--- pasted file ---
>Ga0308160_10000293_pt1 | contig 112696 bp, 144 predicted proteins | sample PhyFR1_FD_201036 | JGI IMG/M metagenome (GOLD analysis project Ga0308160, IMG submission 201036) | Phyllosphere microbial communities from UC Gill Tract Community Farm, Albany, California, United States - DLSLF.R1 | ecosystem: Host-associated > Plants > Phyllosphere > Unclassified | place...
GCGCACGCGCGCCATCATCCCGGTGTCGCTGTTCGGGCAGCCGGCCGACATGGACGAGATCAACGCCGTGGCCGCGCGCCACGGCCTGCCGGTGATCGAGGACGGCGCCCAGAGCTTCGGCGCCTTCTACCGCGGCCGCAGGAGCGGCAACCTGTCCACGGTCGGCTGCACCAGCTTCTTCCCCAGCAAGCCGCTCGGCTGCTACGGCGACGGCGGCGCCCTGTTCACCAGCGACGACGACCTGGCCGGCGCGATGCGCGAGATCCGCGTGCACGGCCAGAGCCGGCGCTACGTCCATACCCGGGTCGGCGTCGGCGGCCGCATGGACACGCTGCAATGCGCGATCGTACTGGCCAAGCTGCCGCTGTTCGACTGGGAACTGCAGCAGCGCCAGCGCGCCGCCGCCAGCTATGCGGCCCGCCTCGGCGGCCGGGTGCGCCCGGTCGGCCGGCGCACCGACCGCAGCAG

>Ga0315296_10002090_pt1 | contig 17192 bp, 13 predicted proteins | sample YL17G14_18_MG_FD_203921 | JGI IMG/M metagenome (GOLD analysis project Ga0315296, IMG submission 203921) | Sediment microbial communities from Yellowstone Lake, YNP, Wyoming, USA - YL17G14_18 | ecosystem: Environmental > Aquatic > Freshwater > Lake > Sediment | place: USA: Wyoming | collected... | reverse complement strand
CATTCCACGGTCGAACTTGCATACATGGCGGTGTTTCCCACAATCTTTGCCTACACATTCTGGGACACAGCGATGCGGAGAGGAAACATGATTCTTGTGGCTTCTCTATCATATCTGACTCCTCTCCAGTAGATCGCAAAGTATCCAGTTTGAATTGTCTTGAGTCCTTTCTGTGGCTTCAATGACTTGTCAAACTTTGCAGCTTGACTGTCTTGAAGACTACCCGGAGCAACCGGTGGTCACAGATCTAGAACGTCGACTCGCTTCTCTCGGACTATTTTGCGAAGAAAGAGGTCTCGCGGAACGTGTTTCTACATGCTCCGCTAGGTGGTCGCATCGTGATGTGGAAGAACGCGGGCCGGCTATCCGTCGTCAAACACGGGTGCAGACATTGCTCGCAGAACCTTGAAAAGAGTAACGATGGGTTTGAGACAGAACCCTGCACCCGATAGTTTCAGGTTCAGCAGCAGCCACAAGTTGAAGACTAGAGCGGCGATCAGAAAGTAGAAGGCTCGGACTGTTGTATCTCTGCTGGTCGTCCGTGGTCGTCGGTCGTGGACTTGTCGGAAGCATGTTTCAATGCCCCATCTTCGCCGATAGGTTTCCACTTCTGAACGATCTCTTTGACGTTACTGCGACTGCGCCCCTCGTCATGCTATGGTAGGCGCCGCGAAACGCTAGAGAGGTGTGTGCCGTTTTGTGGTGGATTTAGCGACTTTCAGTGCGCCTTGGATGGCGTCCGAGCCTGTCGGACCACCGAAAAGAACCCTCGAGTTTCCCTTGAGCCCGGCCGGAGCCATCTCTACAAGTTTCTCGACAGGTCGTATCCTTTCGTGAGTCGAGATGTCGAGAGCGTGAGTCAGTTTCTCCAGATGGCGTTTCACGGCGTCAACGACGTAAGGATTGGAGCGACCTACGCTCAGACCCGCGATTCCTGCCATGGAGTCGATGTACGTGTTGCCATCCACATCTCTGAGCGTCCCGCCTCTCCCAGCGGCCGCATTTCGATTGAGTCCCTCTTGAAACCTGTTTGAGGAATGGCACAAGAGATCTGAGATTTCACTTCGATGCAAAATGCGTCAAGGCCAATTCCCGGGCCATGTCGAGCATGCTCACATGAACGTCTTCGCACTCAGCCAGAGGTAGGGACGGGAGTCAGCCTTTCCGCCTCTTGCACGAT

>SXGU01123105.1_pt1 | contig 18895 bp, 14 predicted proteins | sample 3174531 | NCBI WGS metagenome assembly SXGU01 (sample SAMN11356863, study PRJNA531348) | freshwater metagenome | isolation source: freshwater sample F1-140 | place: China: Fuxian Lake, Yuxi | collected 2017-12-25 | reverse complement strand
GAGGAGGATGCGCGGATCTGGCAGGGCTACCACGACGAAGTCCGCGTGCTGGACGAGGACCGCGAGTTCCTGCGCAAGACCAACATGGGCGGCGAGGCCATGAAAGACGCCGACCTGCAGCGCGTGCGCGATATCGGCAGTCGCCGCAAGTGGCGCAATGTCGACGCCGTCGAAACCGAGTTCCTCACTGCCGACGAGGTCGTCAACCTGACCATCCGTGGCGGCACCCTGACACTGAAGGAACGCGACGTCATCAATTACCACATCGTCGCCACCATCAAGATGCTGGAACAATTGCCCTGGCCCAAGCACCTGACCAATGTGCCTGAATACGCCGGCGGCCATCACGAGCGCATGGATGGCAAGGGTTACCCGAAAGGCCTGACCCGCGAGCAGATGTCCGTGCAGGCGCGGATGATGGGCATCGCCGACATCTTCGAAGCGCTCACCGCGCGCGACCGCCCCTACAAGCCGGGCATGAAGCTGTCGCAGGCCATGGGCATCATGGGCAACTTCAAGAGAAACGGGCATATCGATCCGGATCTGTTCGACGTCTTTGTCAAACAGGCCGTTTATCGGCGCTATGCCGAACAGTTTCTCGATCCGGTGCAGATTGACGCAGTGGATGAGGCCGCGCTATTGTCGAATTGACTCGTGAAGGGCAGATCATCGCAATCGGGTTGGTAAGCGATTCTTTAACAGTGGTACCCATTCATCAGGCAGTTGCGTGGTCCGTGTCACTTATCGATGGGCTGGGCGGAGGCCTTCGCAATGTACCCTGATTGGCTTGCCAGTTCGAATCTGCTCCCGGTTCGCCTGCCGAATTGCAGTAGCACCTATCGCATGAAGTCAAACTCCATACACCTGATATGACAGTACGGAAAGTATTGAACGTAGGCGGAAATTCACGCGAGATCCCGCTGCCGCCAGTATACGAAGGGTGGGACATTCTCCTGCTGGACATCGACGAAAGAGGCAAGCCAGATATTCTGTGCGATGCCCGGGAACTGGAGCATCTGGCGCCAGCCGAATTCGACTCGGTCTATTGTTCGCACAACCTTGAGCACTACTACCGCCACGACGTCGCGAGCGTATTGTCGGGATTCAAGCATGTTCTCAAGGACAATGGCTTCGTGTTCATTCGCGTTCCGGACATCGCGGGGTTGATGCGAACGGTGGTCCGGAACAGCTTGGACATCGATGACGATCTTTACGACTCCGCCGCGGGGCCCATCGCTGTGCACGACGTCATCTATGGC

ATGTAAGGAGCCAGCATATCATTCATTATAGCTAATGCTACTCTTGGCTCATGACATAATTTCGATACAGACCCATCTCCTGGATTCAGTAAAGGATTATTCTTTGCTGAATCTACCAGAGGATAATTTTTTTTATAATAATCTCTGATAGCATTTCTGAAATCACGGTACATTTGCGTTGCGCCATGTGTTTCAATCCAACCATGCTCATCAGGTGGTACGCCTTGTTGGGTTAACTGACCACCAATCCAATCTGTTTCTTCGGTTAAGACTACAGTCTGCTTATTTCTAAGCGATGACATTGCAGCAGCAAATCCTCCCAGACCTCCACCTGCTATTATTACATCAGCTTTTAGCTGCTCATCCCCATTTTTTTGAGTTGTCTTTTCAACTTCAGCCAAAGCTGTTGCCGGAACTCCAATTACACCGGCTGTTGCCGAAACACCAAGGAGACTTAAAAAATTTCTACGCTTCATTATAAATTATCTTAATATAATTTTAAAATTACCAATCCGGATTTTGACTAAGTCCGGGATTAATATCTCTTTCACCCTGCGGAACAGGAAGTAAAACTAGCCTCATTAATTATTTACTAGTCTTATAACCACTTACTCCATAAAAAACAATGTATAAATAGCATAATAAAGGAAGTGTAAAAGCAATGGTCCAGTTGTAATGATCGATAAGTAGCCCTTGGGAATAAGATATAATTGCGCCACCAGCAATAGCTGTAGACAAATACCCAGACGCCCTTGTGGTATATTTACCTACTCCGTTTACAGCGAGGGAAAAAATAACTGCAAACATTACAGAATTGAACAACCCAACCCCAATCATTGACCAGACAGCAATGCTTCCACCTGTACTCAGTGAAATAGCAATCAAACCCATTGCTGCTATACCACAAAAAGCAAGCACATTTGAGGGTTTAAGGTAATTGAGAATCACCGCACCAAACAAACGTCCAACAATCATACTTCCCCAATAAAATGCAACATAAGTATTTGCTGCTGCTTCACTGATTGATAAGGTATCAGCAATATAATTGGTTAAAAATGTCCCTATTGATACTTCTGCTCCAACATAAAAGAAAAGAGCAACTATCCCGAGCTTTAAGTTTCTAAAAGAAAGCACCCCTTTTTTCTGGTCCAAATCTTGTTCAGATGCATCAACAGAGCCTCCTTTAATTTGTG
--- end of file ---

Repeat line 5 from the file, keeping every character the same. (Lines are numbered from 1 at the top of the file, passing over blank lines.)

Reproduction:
>SXGU01123105.1_pt1 | contig 18895 bp, 14 predicted proteins | sample 3174531 | NCBI WGS metagenome assembly SXGU01 (sample SAMN11356863, study PRJNA531348) | freshwater metagenome | isolation source: freshwater sample F1-140 | place: China: Fuxian Lake, Yuxi | collected 2017-12-25 | reverse complement strand